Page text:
Su-27M (Su-35/Su-37, Flanker-E/F): Improved demonstrators for an advanced single-seat multi-role Su-27S derivative. These also included a two-seat "Su-35UB" demonstrator.
Su-27PU (Su-30): Two seat version of the Su-27P interceptor, designed to support with tactical data other single-seat Su-27P, MiG-31 and other interceptor aircrafts in PVO service. Later prototypes renamed Su-30 by Russia, and modified into a multi-role fighter mainly for export market, moving away from the original purpose of the aircraft.
Su-32 (Su-27IB): Two-seat dedicated long-range strike variant with side-by-side seating in "platypus" nose. Prototype of Su-32FN and Su-34 'Fullback'.
Su-27PD: Single-seat demonstrator with improvements such as inflight refuelling probe.
Su-30M / Su-30MK: Next-generation multi-role two-seater. A few Su-30Ms were built for Russian evaluation in the mid-1990s, though little came of the effort. The Su-30MK export variant was embodied as a series of two demonstrators of different levels of capability. Versions include Su-30MKA for Algeria, Su-30MKI for India, Su-30MKK for the People's Republic of China, and Su-30MKM for Malaysia.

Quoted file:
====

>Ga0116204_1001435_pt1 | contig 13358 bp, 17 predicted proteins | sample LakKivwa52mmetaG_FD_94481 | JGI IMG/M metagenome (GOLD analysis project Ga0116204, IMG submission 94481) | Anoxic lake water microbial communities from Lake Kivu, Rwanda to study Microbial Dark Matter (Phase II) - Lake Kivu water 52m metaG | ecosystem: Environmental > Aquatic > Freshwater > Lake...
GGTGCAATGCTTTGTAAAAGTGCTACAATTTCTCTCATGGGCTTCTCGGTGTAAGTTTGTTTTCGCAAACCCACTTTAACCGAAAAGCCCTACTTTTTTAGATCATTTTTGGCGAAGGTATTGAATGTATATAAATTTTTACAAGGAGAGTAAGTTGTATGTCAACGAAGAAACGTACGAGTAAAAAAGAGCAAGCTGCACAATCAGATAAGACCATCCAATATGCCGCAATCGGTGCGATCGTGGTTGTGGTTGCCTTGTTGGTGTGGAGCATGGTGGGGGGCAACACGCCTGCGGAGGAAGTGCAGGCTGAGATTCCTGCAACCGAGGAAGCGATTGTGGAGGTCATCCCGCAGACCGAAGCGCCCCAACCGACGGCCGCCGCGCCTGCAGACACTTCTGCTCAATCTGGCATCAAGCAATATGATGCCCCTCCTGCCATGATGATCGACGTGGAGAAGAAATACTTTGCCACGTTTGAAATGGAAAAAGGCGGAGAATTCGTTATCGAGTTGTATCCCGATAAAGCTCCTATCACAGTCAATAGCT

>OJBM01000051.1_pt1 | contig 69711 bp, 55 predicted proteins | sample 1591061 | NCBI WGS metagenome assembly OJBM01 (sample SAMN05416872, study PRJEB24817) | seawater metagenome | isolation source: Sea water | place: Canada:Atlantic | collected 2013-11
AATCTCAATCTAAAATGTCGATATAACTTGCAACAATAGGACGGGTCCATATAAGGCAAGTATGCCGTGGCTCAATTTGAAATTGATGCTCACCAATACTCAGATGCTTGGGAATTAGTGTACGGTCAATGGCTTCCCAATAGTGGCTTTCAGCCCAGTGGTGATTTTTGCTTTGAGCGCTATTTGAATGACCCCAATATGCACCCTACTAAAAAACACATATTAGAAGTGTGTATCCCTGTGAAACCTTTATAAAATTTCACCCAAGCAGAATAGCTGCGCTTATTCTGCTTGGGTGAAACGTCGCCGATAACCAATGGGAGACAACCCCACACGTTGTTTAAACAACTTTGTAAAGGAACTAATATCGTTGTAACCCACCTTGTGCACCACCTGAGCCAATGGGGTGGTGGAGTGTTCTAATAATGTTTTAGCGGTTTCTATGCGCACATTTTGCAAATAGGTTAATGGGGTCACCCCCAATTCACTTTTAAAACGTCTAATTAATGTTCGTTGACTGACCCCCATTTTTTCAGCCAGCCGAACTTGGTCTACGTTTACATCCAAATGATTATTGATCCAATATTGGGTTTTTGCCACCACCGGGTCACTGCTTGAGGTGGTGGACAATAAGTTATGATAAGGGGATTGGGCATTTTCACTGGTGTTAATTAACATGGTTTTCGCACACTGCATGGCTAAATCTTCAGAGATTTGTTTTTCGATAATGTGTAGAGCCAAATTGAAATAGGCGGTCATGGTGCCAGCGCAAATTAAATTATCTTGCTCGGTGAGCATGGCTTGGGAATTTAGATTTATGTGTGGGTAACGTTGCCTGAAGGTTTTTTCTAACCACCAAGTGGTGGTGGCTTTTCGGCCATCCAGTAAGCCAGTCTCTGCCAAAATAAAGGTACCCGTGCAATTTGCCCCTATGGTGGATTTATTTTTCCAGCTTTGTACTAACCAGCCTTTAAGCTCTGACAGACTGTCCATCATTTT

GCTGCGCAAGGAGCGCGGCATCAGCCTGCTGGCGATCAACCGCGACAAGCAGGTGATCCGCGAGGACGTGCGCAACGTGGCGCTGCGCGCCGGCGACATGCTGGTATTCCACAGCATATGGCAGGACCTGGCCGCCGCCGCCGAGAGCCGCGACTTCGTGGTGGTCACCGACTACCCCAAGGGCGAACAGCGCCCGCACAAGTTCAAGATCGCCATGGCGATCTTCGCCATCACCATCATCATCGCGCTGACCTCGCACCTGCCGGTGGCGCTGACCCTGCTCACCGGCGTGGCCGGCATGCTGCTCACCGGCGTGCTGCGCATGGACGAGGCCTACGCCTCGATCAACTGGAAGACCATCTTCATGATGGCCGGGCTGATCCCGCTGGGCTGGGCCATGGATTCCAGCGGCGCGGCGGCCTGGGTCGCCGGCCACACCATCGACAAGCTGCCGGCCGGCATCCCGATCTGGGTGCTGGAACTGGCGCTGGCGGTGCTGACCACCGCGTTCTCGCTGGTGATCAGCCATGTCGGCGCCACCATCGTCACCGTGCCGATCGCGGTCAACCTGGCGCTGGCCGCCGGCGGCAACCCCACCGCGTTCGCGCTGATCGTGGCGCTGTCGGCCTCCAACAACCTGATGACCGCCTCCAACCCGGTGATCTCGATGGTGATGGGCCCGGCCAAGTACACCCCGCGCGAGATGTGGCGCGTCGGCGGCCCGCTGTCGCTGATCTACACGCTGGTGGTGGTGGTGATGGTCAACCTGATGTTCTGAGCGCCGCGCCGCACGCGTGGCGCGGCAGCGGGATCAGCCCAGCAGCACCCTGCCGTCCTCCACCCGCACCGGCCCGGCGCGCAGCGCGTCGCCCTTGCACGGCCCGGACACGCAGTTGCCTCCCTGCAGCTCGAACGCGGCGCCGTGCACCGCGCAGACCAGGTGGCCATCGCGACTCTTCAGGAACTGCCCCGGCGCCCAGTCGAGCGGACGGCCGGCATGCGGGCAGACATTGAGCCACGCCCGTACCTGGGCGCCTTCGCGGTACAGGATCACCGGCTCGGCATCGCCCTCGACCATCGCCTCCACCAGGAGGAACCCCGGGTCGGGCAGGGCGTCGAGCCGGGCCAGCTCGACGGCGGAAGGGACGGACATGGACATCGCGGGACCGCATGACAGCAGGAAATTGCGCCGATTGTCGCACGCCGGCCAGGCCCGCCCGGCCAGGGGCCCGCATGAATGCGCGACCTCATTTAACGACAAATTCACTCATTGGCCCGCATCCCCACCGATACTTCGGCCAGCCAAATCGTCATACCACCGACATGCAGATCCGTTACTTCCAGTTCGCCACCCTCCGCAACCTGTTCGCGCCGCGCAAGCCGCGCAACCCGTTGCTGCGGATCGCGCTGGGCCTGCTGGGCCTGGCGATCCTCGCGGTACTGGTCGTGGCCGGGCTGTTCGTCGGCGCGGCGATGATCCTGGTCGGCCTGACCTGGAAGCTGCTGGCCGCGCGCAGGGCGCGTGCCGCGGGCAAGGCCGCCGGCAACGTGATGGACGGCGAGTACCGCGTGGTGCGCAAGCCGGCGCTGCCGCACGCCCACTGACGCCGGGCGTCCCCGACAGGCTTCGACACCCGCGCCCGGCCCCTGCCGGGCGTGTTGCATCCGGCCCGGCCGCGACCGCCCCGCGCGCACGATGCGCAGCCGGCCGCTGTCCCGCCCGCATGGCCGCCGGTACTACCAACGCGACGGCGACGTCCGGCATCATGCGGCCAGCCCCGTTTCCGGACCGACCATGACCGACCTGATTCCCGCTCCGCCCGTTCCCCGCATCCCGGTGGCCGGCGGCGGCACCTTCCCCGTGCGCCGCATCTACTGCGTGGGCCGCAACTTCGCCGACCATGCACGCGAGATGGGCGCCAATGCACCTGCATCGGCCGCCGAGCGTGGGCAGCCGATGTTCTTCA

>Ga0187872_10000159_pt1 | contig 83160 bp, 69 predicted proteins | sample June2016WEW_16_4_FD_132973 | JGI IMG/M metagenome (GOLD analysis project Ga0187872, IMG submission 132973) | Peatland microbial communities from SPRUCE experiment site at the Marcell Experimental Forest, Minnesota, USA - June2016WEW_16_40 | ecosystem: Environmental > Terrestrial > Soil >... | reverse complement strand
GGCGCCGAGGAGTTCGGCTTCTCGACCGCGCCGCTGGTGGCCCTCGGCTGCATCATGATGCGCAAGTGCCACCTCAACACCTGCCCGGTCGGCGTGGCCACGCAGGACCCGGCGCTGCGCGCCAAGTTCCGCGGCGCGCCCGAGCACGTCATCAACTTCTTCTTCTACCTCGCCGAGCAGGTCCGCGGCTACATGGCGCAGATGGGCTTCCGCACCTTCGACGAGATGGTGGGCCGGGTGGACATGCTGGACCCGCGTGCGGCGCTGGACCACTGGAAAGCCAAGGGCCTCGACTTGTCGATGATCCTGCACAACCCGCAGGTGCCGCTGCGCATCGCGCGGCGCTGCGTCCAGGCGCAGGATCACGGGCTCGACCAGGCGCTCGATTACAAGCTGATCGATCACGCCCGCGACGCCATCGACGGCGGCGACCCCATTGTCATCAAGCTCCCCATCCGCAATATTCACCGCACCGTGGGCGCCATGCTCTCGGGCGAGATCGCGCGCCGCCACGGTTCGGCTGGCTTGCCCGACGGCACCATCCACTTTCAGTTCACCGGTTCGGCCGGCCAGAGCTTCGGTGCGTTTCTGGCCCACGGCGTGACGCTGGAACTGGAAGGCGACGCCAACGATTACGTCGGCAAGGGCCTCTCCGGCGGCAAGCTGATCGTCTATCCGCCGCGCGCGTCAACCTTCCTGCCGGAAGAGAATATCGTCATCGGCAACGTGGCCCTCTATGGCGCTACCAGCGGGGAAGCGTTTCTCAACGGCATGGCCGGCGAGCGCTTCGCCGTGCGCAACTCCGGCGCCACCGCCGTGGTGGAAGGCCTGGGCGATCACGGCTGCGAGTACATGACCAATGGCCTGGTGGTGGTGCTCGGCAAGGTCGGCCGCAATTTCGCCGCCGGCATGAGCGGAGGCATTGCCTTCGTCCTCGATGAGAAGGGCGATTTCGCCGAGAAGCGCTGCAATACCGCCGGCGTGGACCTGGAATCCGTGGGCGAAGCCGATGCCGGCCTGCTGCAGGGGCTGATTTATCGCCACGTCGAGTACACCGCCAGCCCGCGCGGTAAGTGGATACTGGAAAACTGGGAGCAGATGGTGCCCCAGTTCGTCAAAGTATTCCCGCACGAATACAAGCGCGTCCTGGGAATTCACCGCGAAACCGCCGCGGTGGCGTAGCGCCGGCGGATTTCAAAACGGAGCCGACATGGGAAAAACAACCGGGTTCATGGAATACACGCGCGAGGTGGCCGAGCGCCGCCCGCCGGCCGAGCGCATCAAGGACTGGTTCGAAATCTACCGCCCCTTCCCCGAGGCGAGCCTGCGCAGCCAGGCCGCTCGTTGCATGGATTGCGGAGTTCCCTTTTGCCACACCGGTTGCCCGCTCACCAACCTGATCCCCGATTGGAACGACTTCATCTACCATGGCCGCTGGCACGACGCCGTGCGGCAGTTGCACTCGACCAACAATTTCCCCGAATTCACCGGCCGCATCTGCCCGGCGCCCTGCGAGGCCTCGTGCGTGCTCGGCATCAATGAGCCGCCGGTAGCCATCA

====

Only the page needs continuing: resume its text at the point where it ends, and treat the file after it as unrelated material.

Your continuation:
Su-27SM (Flanker-B Mod. 1): Mid-life upgraded Russian Su-27S, featuring technology evaluated in the Su-27M demonstrators.
Su-27SKM: Single-seat multi-role fighter for export. It is a derivative of the Su-27SK but includes upgrades such as advanced cockpit, more sophisticated self-defense electronic countermeasures (ECM) and an in-flight refuelling system.
Su-27UBM: Comparable upgraded Su-27UB two-seater.
Su-27SM2: 4.5-gen block upgrade for Russian Su-27, featuring some technology of the Su-35BM; it includes Irbis-E radar, and upgraded engines and avionics.
Su-27SM3: The same as the Su-27SM but is built new rather than a mid-life upgrade.
Su-27KUB: Essentially an Su-27K carrier-based twin-seater with a side-by-side cockpit, for use as a naval carrier trainer or multi-role aircraft.
Su-35BM/Su-35S: Also named the "Last Flanker" is latest development from Sukhoi Flanker family. It features newer avionics and new radar.
Su-27UB1M – Ukrainian modernized version of the Su-27UB.
Su-27UP1M – Ukrainian modernized version of the Su-27UP.
Su-27S1M – Ukrainian modernized version of the Su-27S.
Su-27P1M – Ukrainian modernized version of the Su-27P.